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Public Health and Aging: Retention of Natural Teeth Among Older Adults --- United States, 2002

During the past several decades, the percentage of older adults who have retained their natural teeth has increased steadily (1). This trend is expected to continue, resulting in improved oral function and quality of life (2). To estimate the prevalences of tooth retention and total tooth loss in 2002 among adults aged >65 years, CDC analyzed data from the Behavioral Risk Factor Surveillance System (BRFSS) survey. This report summarizes the results of that analysis, which indicated that in 26 (52%) states, more than half of older adults reported having most (i.e., losing five or fewer) of their natural teeth. However, rates varied substantially among states and by selected characteristics. With tooth retention, older adults remain at risk for dental caries (i.e., tooth decay) and periodontal disease. To help adults maintain healthy teeth for life, community-based strategies should promote healthy behaviors, optimal use of fluoride, timely examinations and clinical services, and increased research into preventing oral diseases and promoting oral health among adults (3,4).

BRFSS is a state-based, random-digit--dialed telephone survey of the noninstitutionalized U.S. civilian population aged >18 years, administered in all 50 states, the District of Columbia, and three U.S. territories (Guam, Puerto Rico, and the U.S. Virgin Islands). In 2002, the median response rate was 58.6%. In 1999, oral health questions were added to the core interview of the survey to improve surveillance of oral health among older adults at the state level. In 2002, respondents were asked how many of their permanent teeth were removed because of tooth decay or gum disease. Of the 50,635 survey participants aged >65 years who were asked this question, 48,866 (96%) responded; nonresponders were excluded from this analysis. State-specific estimates were age-adjusted to the 2000 standard U.S. population. A complete adult dentition is made up of 28--32 permanent teeth; those persons who reported losing five or fewer teeth were considered to have most of their teeth.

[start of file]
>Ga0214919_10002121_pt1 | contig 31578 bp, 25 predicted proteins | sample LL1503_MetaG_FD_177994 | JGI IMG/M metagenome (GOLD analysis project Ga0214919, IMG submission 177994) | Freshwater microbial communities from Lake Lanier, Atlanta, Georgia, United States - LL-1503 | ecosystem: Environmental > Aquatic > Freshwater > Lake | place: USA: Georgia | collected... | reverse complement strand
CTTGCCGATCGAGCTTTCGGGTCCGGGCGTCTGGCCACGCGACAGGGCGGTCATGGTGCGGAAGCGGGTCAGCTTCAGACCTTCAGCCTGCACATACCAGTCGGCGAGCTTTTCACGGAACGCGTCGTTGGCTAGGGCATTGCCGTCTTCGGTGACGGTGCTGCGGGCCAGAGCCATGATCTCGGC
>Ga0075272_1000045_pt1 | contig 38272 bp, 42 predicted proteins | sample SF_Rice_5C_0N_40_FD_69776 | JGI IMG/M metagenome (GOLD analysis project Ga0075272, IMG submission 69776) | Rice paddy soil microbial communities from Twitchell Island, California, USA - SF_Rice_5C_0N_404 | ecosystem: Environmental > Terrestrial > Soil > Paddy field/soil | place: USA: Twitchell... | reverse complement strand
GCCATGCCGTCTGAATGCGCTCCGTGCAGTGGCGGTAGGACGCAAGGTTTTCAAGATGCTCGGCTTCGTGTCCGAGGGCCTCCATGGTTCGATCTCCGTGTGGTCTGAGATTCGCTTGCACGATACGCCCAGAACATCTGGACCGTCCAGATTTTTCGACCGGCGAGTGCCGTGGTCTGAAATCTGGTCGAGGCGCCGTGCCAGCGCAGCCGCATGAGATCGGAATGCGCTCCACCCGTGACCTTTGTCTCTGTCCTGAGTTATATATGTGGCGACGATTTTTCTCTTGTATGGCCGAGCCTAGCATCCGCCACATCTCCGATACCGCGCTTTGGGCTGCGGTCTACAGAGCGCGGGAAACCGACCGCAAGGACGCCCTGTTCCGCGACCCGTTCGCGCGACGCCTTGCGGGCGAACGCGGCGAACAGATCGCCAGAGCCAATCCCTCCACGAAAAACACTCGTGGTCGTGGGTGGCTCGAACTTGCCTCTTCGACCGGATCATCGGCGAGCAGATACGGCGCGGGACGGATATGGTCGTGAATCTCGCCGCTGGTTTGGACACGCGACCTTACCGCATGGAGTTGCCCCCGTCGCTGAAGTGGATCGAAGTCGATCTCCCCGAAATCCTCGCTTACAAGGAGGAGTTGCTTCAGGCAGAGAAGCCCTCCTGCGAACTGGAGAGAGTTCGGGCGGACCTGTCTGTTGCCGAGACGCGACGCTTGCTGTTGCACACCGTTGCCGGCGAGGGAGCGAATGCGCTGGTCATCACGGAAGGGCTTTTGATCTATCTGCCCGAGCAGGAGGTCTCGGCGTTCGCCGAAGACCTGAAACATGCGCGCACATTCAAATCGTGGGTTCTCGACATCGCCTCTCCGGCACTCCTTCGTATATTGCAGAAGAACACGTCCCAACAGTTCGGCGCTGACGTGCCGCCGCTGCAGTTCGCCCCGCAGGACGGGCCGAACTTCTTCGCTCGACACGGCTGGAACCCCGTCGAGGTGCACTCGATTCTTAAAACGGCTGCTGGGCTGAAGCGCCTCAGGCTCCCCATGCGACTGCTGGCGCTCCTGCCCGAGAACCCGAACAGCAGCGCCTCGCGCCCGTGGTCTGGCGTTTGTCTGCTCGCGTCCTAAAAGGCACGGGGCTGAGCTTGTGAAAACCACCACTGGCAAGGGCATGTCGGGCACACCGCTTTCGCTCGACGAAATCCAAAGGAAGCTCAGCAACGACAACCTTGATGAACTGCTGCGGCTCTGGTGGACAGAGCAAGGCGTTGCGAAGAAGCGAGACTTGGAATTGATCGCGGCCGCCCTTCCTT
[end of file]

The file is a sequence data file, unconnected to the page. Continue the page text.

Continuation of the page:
In 26 states, >50% of older adults reported having most of their teeth (Table 1). Estimates ranged from 27% in West Virginia to 64% in Utah. In three states (California, Colorado, and Utah), >60% had retained most of their teeth, and in five states and territories (Kentucky, Mississippi, West Virginia, Puerto Rico, and the U.S. Virgin Islands), <40% had done so. The prevalence of edentate persons (i.e., those who have lost all their natural teeth) ranged from 13% in Hawaii and California to 42% in Kentucky. In 12 states, <20% of persons, and in two states (Kentucky and West Virginia), >40% reported total tooth loss (Table 1).

Retention of most of their teeth by older adults was less common among those with less than a high school education (31%) than among those with more education (46%--64%), among those with annual household incomes of <$15,000 (30%) than among those with higher incomes (41%--73%), among non-Hispanic blacks (30%) than among non-Hispanic whites (53%) or Hispanics (53%), among persons who smoked every day (31%) and some days (33%) than among persons who had quit smoking (47%) or who had never smoked (59%), among persons with diabetes (42%) than among those without diabetes (53%), and among persons reporting fair or poor general health status (38%) than among those with good to excellent general health status (56%) (Table 2).